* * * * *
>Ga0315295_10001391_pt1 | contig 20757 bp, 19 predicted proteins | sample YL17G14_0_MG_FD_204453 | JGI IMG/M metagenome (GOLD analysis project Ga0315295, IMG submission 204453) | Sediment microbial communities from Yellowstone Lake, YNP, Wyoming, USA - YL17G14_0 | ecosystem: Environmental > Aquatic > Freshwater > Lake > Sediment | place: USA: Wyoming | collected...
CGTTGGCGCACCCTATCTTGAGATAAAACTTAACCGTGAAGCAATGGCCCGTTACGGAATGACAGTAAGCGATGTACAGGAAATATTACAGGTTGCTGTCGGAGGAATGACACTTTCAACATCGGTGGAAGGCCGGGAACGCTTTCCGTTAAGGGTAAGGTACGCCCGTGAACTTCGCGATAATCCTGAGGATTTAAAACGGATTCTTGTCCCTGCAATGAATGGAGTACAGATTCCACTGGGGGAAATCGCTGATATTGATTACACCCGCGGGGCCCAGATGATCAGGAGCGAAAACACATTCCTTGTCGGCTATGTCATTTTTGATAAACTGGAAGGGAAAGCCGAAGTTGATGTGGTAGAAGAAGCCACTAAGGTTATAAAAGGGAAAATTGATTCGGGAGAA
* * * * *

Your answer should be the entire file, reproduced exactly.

>Ga0315295_10001391_pt1 | contig 20757 bp, 19 predicted proteins | sample YL17G14_0_MG_FD_204453 | JGI IMG/M metagenome (GOLD analysis project Ga0315295, IMG submission 204453) | Sediment microbial communities from Yellowstone Lake, YNP, Wyoming, USA - YL17G14_0 | ecosystem: Environmental > Aquatic > Freshwater > Lake > Sediment | place: USA: Wyoming | collected...
CGTTGGCGCACCCTATCTTGAGATAAAACTTAACCGTGAAGCAATGGCCCGTTACGGAATGACAGTAAGCGATGTACAGGAAATATTACAGGTTGCTGTCGGAGGAATGACACTTTCAACATCGGTGGAAGGCCGGGAACGCTTTCCGTTAAGGGTAAGGTACGCCCGTGAACTTCGCGATAATCCTGAGGATTTAAAACGGATTCTTGTCCCTGCAATGAATGGAGTACAGATTCCACTGGGGGAAATCGCTGATATTGATTACACCCGCGGGGCCCAGATGATCAGGAGCGAAAACACATTCCTTGTCGGCTATGTCATTTTTGATAAACTGGAAGGGAAAGCCGAAGTTGATGTGGTAGAAGAAGCCACTAAGGTTATAAAAGGGAAAATTGATTCGGGAGAA